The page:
Sleep or wake your Mac
When your Mac is asleep, it uses much less energy than when it's awake, and waking a Mac from sleep is much faster than turning it on and waiting for it to start up.
Put your Mac to sleep
- Choose Sleep from the Apple menu .
- On a notebook computer, close the lid.
- Use a sleep keyboard shorcut.
Wake your Mac from sleep
- Press a key, or click your mouse or trackpad.
- On a notebook computer, open the lid.
- Briefly press the power button.
Change Energy Saver settings
Choose Apple menu > System Preferences, then click Energy Saver.
Mac notebook computer
Mac desktop computer
Availability of each setting depends on your Mac model and version of macOS.
Automatic graphics switching
Allow your Mac to automatically use its lower-power graphics chip for low-intensity tasks such as text editing. Learn more about setting graphics performance.
Learn about battery-health management.
Set how long your Mac must be idle before it automatically goes to sleep.
Set how long your Mac must be idle before it automatically stops the video signal to the display and puts the display to sleep, causing it to become dark or turn off. If the display has a power indicator, it might show that the display is in low-power mode.
Enable Power Nap
Allow your Mac to perform certain tasks while sleeping, such checking email, receiving Calendar updates, updating software, or making Time Machine backups. This uses more energy than when your Mac is fully asleep, but less energy than when it's awake. Learn more about Power Nap.
Optimize video streaming while on battery power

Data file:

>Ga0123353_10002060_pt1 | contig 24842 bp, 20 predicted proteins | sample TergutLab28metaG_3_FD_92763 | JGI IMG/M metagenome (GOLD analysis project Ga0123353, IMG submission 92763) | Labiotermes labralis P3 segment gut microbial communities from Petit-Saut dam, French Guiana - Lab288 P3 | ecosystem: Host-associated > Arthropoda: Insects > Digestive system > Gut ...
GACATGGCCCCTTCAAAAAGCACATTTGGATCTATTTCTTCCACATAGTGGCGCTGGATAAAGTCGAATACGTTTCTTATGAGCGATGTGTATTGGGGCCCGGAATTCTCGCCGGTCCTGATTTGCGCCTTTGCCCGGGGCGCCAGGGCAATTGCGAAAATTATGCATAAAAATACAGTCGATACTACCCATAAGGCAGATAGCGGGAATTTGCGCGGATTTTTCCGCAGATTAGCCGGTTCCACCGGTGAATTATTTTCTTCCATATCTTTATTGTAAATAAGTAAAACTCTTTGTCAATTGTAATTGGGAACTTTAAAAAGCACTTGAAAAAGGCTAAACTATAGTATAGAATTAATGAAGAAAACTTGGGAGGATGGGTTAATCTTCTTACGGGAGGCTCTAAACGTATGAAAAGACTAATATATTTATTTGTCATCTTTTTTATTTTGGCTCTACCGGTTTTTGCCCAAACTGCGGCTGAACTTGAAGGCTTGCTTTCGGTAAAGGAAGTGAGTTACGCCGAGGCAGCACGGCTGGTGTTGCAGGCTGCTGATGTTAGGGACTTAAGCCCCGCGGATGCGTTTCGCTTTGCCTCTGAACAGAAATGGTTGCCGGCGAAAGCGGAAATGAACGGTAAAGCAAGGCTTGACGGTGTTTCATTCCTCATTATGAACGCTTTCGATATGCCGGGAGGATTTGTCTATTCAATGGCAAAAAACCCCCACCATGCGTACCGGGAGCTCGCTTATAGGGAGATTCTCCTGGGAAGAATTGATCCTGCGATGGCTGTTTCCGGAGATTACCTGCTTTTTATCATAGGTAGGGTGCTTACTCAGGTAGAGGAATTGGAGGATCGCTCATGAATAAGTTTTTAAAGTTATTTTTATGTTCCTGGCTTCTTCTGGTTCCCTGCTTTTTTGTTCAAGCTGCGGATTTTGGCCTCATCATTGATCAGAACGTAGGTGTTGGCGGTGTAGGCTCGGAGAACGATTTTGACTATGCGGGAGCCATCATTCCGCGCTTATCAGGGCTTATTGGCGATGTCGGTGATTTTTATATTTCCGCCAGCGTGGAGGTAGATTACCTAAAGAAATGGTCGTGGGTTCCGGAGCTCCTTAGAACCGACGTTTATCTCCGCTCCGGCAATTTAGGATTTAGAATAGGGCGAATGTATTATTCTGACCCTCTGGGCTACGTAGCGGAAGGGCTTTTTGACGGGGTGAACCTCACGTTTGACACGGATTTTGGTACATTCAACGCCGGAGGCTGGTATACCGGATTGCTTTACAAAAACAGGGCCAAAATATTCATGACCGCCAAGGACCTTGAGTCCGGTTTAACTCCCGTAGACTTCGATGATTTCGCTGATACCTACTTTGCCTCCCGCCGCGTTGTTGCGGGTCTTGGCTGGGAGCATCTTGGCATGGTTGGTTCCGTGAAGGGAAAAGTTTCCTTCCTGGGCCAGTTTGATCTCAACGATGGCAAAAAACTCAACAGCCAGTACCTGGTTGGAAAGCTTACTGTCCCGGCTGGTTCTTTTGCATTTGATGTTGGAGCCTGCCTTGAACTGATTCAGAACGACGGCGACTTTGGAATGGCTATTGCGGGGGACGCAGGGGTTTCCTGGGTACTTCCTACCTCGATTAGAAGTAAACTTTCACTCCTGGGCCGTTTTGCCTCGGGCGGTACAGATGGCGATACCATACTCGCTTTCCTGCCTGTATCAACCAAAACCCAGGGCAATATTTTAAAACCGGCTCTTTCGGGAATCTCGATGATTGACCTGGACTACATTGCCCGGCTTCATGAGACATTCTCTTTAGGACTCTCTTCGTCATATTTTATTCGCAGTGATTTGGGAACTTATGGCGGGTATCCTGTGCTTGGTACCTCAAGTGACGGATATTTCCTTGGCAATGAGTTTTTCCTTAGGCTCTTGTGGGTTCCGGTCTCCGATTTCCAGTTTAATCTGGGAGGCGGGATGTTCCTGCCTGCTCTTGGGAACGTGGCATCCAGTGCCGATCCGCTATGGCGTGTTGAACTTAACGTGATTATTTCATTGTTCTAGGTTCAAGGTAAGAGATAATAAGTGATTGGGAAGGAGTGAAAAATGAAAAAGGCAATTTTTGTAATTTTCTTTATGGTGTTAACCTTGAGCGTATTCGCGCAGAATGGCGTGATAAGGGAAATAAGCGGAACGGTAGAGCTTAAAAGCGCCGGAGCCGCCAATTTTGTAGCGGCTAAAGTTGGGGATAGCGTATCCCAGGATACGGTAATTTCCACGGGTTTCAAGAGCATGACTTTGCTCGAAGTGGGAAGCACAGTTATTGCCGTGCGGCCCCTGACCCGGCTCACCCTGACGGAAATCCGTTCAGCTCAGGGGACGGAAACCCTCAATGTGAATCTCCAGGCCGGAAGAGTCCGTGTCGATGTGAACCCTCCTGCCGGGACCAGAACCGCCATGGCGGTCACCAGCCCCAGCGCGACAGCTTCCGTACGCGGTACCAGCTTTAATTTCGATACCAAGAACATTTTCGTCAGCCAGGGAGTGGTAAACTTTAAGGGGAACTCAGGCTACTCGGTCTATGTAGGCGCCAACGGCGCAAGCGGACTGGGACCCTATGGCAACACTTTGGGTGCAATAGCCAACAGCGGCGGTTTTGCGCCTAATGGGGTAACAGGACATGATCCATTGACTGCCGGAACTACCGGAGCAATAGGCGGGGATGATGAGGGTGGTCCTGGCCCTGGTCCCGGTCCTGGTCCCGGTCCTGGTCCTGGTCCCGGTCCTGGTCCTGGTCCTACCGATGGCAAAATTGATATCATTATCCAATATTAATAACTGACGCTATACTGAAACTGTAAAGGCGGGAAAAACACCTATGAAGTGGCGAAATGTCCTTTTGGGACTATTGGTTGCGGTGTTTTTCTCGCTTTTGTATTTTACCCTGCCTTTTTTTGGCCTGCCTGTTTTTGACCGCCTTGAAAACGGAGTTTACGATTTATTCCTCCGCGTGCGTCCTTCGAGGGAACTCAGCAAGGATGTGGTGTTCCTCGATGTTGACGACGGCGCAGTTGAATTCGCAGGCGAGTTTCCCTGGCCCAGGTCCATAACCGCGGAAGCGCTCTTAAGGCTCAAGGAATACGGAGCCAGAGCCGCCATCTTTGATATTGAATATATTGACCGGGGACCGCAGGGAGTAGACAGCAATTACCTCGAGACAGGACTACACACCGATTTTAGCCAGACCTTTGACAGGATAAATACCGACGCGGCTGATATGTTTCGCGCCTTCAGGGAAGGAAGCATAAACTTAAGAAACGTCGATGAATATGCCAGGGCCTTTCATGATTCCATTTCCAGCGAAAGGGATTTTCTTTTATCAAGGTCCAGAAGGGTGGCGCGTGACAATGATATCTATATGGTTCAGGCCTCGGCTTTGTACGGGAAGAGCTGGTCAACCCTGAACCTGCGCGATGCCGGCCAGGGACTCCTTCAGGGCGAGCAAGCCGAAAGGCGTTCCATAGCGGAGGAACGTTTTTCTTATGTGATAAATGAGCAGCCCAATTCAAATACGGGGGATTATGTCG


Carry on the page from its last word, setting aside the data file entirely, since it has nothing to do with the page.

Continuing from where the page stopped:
When playing high dynamic range (HDR) video while on battery power, play the video in standard dynamic range (SDR), which uses less energy.
Prevent computer from sleeping automatically when the display is off
Prevent your Mac from sleeping when the display is turned off or goes to sleep.
Put hard disks to sleep when possible
Allow the motor of a traditional hard disk to turn off after a period of inactivity. This doesn't affect solid-state drives (SSDs), which have no moving parts. If using a traditional disk with certain pro media apps or other apps that prefer uninterrupted access to the disk, you might want to deselect this setting.
Set a daily schedule for putting your Mac to sleep or turning it off or on.
Set your Mac to shut down based on conditions that apply when your Mac is drawing power from an uninterruptible power supply (UPS).
Slightly dim the display while on battery power
Allow your Mac to save energy by slightly reducing the brightness of the display while on battery power.
Start up automatically after a power failure
Allow your Mac to automatically start up when AC power is restored after a power interruption.
Turn display off after
Similar to ”Display sleep,” above.
Wake for network access
Allow your Mac to automatically wake when another device accesses its shared resources, such as shared printers or Music playlists. Some of these tasks might prevent the computer from sleeping when idle.
After several hours of sleep, your Mac can save more energy by saving its state to the startup disk, then turning off power to some components, such as RAM. This extends the length of time that Mac notebook computers can stay asleep while on battery power.
It also helps prevent you from losing work if your Mac loses power while asleep, such as after the battery runs low. In that case, plug your Mac into AC power, then press the power button. You might see a progress bar onscreen as the previously stored contents of memory are copied from the startup disk: